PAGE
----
We have gobs of magical texts from all over the Greco-Roman world. The basic purpose of magic was to forceably manipulate the cosmic order by way of incantations or ritual. Magic was a way for people without real power influence their daily lives and combat the powers (whether real or only perceived) which oppressed them. As such, public officials often were the "victims" of magical spells and frequently felt the need to practice counter-magic to remain safe.

It also makes for a fun story.

In other words, you have to think about what is being forbidden; the passage doesn't make any claims about whether magic is effectual (though I suspect many people assumed it was), rather it is about Christians trying to manipulate cosmic forces for their benefit---a job that should be only God's. The so-called Witch of En Dor text actually provides a rather nice negative example in the person of Saul. Because Yahweh stopped speaking to Saul in dreams, he sought a way to circumvent God's silence, by trying to contact Samuel through a medium.

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Gal 5:20 Idolatry, witchcraft, hatred, variance, emulations, wrath, strife, seditions, heresies,

Strong's G5331

φαρμακεία

pharmakeia

far-mak-i'-ah

From G5332; medication (“pharmacy”), that is, (by extension) magic (literal or figurative): - sorcery, witchcraft.

Exo 22:18 Thou shalt not suffer a witch to live.

Deu 18:10 There shall not be found among you any one that maketh his son or his daughter to pass through the fire, or that useth divination, or an observer of times, or an enchanter, or a witch,

1Sa 28:7 Then said Saul unto his servants, Seek me a woman that hath a familiar spirit, that I may go to her, and enquire of her. And his servants said to him, Behold, there is a woman that hath a familiar spirit at Endor.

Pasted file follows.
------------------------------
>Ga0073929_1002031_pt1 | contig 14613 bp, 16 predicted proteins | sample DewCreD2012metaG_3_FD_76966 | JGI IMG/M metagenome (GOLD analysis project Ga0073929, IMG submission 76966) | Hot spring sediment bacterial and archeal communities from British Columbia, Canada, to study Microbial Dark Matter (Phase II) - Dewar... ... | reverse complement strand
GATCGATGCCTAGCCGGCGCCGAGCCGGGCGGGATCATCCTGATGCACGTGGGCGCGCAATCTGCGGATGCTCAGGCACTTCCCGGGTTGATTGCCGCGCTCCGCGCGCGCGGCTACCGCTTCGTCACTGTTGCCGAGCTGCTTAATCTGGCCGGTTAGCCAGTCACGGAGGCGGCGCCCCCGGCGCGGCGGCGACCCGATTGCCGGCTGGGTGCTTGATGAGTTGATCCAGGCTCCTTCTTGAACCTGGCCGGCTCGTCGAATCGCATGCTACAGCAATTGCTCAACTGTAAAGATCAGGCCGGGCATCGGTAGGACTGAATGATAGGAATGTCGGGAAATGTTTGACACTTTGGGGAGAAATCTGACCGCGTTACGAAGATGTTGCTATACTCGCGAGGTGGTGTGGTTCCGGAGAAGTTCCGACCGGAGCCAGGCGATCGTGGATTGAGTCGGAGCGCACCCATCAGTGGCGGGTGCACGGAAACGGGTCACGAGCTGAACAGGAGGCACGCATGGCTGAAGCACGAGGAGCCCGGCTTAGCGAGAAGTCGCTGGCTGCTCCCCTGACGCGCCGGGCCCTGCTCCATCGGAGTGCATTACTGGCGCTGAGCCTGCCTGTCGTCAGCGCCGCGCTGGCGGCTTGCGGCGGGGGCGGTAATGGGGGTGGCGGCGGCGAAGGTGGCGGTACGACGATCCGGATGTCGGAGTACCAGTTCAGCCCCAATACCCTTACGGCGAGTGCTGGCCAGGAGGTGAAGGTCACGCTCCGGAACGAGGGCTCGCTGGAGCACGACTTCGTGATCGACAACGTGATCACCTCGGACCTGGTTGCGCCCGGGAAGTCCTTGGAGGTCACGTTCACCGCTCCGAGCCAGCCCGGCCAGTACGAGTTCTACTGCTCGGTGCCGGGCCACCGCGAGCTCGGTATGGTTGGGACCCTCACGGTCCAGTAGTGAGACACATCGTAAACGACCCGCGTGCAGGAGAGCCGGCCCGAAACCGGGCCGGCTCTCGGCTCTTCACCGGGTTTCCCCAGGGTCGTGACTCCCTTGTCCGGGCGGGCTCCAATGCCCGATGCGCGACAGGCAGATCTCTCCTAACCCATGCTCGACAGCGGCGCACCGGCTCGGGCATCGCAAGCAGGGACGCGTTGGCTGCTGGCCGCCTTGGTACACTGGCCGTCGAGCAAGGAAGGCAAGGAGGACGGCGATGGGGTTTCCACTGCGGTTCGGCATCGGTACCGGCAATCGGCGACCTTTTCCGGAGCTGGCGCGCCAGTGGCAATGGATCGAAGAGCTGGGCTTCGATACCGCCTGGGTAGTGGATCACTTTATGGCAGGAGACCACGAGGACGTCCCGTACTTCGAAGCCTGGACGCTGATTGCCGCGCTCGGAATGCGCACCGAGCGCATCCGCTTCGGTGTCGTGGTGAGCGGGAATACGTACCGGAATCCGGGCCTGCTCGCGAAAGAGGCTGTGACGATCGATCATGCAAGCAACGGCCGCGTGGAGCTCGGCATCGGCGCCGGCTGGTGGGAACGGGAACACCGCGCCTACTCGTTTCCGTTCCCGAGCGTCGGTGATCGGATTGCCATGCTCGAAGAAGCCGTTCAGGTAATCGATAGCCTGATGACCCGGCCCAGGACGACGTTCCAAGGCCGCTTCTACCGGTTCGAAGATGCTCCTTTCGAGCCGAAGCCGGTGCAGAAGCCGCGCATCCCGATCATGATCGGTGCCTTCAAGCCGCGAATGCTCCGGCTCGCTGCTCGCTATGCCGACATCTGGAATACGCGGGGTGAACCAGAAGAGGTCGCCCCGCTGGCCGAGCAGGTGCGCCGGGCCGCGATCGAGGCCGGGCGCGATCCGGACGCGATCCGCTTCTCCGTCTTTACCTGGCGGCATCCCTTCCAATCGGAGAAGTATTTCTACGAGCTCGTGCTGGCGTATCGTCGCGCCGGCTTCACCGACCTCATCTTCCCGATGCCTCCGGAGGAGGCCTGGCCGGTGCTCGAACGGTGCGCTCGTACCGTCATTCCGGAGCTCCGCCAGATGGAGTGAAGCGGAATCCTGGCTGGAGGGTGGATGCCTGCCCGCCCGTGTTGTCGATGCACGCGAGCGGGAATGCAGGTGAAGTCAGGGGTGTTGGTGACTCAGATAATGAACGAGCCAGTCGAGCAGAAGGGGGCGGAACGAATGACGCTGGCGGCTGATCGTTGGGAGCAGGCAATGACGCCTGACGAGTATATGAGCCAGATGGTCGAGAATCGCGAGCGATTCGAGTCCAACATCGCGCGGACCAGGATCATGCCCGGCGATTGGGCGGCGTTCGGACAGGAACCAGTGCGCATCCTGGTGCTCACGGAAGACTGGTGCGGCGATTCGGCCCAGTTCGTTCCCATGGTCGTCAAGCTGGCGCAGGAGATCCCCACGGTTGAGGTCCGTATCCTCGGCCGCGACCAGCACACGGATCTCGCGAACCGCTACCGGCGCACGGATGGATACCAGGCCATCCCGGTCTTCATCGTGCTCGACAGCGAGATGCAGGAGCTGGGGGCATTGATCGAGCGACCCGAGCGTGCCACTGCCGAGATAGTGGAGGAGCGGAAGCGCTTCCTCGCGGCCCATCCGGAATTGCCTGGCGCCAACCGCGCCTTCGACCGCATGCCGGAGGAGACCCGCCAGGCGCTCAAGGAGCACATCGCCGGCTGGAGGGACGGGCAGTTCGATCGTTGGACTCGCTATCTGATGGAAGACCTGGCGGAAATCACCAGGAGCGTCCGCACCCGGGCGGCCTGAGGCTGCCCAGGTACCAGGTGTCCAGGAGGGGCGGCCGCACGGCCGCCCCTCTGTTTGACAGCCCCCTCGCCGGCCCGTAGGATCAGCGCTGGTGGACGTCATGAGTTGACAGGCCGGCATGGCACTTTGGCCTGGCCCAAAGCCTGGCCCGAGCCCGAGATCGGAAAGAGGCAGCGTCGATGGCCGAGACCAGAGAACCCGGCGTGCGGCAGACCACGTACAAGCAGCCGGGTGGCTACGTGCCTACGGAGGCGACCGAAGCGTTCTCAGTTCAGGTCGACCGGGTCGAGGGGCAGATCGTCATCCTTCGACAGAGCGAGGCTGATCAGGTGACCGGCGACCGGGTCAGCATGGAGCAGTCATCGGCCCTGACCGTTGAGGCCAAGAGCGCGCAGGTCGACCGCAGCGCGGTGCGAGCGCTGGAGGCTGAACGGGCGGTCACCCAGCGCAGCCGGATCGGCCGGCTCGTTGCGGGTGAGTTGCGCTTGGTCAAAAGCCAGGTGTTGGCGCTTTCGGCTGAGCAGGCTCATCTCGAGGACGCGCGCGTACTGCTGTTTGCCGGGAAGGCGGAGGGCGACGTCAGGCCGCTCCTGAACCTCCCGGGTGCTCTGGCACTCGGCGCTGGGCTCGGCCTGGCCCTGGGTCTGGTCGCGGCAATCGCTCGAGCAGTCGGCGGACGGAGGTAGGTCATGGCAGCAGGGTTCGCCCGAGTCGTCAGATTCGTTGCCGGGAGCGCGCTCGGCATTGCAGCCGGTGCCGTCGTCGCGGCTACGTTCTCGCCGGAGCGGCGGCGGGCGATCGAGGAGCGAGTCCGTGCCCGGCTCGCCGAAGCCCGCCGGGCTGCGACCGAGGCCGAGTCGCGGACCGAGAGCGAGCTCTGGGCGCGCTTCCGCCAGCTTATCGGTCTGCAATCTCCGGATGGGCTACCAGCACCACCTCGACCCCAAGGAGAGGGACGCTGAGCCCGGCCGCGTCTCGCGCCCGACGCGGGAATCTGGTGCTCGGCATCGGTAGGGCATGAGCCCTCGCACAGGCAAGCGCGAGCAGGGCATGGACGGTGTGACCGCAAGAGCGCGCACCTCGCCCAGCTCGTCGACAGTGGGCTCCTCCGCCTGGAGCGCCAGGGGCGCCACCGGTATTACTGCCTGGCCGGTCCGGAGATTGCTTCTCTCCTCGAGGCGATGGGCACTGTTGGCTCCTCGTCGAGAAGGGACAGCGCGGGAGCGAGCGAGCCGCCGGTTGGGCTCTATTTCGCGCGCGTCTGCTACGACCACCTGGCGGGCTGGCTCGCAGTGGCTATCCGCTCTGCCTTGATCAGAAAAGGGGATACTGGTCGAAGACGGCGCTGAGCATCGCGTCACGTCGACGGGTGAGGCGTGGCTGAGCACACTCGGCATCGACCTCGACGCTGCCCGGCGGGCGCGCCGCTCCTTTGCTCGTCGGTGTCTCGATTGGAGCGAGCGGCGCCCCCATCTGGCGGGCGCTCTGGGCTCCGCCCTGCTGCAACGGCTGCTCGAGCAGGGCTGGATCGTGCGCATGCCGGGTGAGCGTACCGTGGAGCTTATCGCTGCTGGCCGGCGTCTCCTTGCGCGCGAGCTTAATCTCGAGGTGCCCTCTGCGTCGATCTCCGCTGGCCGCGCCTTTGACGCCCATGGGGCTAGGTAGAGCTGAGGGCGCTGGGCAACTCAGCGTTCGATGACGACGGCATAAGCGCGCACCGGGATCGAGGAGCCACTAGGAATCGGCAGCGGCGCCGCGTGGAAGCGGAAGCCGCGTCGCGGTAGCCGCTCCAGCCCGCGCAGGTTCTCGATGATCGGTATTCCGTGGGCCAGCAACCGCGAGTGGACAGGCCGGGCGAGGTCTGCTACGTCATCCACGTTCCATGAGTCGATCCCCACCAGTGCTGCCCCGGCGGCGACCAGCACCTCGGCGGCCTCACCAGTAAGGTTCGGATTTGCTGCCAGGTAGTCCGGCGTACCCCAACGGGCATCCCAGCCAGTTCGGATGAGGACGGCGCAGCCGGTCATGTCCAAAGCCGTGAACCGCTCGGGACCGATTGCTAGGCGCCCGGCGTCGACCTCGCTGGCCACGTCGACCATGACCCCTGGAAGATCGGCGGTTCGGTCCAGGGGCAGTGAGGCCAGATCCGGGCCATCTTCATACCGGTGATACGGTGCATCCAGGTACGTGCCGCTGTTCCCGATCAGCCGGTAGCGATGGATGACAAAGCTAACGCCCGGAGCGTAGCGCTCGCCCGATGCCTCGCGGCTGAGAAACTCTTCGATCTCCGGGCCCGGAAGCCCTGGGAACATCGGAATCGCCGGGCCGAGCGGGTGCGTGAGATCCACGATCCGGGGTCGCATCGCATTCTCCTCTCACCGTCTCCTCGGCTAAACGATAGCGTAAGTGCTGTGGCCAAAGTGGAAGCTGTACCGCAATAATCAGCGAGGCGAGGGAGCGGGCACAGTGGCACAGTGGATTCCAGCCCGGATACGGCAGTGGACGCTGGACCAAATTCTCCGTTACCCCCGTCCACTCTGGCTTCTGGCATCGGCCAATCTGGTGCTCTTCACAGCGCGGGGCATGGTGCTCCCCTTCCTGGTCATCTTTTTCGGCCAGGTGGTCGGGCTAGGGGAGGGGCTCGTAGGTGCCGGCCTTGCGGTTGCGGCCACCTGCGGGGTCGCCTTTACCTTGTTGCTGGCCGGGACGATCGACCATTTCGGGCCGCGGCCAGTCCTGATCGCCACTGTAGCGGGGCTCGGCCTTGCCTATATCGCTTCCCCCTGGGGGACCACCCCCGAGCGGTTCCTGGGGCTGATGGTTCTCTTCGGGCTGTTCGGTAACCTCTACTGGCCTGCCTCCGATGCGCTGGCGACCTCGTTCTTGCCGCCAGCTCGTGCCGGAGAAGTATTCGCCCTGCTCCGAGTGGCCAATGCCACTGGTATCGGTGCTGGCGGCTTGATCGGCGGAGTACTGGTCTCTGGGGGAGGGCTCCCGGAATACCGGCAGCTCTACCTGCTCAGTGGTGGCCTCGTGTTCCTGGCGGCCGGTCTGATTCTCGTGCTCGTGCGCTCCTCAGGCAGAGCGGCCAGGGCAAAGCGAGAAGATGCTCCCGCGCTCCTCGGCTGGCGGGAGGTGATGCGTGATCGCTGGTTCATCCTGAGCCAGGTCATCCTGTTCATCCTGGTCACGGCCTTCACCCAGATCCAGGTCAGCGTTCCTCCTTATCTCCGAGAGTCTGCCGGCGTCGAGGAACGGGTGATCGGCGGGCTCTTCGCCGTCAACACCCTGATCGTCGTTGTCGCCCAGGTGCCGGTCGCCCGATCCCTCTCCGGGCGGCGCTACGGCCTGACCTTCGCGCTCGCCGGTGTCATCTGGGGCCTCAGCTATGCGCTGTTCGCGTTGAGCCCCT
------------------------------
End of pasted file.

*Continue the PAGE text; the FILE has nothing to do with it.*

Act 16:16 And it came to pass, as we went to prayer, a certain damsel possessed with a spirit of divination met us, which brought her masters much gain by soothsaying:

Yes the Bible would have you believe that there are people assocated with wicked spirits who might be classified as witches or warlocks. Its very rare. There are those who are commonly called witches in First Samuel and Acts. I did leave off Balem and Simon both warlocks. No witchcraft in Gal 5:20 refers mostly to drug abuse as it is the word from which we get pharmacy its secondary meaning is magical witchcraft.

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Magic in the ancient world was more akin to a 'science' than religion---that's why we adopted the word for medicine. –  jackweinbender Jun 24 '13 at 20:24
    
@jackweinbender not according to the Bible –  caseyr547 Jun 24 '13 at 20:32
    
I'm not talking about the Bible, I'm talking about how people actually viewed magic in the ancient world. –  jackweinbender Jun 24 '13 at 20:36
    
@jackweinbender i believe the Bible gives us an accurate view on what witcraft actually is and how it was used and viewed –  caseyr547 Jun 24 '13 at 20:42